The trailhead is in the village of Arshan, thus most climbers walk from their accommodations. To get to the approach route, head towards the peak and take the old worn road through the forest as it takes off just to the right of Arshan's main (and paved) road. The paved road curves to the left at the base of the mountains to head over to the main tourist and springs area. This is not
the same route that follows the Kyngyrga River past the springs -- rather the route up Pik Lyubvi is to the east of the main tourist area. There is no sign, but you will pass through a small turnstile just to your right towards an old cement building with a run-down playground in front of it.
As you pass through the forest, you will come to a boggy area that has clearly been mined. In some seasons there is a cascade of water called "Hair" flowing down the hillside. The route winds to the east (right) of the falls, turning back to the left, and then heading straight up the ridge. There are no trailmarkers, but there is a badly eroded route.
The route is a climber's trail heading straight up the mountainside for the full 1220 metre ascent. It passes through coniferous forest and negotiates across a few small rock outcroppings. When you hit the burnt forest area, your'e about a quarter of the way up. In the summer, there is a "sand hill" of badly eroded hillside due to braided trails that you may have to wade through. The dirt can be ankle-deep. This distinguishing feature is about halfway up. As you continue, you begin to get a view of Peak Arshan to the right. A few hundred meters below timberline, you will work your way around a small and uncomplicated rock outcropping.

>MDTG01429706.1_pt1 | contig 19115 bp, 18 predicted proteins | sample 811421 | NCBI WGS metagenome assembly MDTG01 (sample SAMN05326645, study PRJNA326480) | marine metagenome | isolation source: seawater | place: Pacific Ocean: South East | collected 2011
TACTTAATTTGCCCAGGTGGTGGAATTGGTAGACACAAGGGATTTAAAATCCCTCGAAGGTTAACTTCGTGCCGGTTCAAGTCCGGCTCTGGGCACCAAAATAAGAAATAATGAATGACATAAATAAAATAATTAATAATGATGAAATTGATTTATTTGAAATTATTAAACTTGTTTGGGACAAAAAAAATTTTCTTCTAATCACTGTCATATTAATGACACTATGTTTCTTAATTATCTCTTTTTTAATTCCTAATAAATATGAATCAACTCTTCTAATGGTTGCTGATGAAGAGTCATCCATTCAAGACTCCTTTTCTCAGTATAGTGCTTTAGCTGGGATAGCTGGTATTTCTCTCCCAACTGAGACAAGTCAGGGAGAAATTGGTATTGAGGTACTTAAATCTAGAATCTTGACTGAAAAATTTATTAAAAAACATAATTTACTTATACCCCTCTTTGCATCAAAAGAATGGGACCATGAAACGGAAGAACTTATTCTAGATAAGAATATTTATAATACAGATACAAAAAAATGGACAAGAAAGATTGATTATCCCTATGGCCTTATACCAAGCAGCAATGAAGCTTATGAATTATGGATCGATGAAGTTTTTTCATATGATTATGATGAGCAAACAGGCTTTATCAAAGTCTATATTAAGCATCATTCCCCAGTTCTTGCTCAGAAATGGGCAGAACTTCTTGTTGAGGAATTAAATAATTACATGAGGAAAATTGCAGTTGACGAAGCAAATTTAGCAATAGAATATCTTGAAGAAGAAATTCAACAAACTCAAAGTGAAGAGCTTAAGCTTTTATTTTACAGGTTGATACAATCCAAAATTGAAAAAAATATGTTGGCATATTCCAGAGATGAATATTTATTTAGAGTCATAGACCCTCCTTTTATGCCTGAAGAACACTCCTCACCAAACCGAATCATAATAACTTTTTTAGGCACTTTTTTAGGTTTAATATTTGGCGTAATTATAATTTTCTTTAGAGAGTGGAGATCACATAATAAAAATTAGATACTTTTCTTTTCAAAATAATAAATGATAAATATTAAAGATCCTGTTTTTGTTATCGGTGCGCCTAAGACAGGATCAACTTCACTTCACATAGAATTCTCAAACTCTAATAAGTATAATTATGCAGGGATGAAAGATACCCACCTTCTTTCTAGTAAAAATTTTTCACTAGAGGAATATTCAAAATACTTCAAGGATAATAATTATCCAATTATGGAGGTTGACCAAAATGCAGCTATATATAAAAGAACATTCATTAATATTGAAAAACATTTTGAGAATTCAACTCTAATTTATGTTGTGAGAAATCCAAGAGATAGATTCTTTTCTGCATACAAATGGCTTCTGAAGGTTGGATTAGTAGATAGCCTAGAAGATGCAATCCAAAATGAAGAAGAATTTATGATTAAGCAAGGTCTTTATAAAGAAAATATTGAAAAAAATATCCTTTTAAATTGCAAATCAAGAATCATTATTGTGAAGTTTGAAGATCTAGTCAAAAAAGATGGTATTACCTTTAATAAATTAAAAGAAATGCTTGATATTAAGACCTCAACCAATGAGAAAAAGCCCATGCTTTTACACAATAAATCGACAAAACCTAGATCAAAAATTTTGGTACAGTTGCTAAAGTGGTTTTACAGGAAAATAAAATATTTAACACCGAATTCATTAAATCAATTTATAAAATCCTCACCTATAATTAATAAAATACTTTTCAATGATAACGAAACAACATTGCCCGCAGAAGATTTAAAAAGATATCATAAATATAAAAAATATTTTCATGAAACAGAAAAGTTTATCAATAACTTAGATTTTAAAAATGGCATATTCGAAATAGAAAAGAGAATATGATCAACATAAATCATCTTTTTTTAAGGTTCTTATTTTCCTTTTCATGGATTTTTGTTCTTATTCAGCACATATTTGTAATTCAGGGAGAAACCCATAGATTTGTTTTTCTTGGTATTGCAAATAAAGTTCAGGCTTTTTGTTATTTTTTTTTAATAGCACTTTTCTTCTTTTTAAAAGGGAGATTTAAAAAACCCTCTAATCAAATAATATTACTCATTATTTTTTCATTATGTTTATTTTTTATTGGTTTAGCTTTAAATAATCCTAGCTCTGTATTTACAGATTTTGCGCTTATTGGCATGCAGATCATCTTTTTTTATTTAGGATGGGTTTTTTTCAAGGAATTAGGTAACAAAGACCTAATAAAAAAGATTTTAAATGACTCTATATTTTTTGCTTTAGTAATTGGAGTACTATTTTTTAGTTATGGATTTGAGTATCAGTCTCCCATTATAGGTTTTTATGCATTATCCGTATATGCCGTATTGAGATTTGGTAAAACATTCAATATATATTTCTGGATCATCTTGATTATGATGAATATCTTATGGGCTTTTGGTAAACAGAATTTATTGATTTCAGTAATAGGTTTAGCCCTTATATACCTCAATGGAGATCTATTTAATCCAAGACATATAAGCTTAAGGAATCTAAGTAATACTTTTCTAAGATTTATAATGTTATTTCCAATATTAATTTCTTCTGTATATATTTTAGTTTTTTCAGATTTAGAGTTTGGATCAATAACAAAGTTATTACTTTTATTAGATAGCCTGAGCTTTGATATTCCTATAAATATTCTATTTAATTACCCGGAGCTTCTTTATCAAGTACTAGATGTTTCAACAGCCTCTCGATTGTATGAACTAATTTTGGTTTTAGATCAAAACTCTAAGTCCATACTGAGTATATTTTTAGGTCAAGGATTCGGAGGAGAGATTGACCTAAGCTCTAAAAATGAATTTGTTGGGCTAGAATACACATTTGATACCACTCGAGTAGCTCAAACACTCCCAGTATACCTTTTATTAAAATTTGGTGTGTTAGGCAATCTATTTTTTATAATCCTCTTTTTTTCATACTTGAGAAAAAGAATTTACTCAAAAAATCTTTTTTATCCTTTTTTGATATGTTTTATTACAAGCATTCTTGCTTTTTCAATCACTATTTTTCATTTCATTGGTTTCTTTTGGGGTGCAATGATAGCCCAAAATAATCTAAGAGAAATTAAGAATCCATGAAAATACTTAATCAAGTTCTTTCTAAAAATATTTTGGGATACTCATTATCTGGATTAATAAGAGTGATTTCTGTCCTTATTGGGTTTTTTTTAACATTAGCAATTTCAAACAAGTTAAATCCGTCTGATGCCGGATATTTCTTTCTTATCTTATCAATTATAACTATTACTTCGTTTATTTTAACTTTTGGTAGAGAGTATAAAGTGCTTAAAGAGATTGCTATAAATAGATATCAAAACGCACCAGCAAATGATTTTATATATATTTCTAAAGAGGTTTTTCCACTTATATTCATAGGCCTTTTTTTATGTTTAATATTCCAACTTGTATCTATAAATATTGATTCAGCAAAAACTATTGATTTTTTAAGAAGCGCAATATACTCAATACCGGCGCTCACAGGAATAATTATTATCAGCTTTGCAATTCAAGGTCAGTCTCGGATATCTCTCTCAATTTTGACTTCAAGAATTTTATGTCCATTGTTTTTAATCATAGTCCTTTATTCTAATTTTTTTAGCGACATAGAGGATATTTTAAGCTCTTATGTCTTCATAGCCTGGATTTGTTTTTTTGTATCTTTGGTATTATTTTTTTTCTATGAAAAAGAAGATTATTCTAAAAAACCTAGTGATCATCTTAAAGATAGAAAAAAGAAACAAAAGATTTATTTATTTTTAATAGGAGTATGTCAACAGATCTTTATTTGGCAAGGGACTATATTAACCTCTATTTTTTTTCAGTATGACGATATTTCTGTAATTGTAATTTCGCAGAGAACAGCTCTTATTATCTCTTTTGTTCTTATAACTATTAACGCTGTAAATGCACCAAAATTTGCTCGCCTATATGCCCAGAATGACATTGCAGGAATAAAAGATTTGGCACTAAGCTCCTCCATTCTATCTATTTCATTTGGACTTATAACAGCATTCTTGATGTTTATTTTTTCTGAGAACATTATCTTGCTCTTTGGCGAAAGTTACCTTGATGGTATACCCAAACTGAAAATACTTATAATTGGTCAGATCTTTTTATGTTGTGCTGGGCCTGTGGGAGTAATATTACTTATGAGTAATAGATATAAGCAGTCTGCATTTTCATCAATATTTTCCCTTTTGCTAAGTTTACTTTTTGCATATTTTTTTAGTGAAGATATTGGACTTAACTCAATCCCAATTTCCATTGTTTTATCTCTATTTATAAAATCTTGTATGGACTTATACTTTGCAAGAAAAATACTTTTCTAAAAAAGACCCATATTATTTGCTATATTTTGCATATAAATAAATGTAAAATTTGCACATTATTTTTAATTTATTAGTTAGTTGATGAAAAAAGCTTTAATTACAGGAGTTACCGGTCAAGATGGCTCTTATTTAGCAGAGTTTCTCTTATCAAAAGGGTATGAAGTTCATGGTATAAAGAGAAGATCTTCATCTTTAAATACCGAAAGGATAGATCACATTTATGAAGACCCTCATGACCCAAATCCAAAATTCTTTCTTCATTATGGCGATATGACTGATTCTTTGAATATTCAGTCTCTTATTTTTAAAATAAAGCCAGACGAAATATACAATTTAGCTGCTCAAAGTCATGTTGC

Once beyond timberline, the trail becomes slightly less steep and traverses the south and east sides of the summit cone. The summit itself is a mix of medium-sized boulders, many of which have been spray-painted. From the summit, the ridgeline drops towards the northeast and climbs again -- this is the traverse to Pik Druzhba, and is rated as a technical route.
In winter conditions, crampons and an ice axe may be necessary. Bring plenty of water in summer, because even though it's Siberia, it gets HOT! You may also want to share with some hapless never-seen-a-mountain-before-tourist who started on the trailhead wearing a bathing suit and sandles.
There are other routes, notably several on the south side from the Kyngyrga River canyon that involve anywhere from light to decent climbing. I have not done any of these routes, and therefore haven't added a section on them, however, with a rope, belay system, rock anchors, helmet, and solid climbing knowledge you could do any number of routes right up to the summit. The main problem would be locating the direction to travel from the canyon (save a vague north or easterly heading) as the peak is not visible from most of the canyon.
Once you have passed through the canyon and reached the geologic feature referred to as the "Devil's Thumb" -- a collection of boulders creating a steep, small hill in the middle of the Kyngyrga, you do have a view to Pik Lyubvi and an idea of possible routes.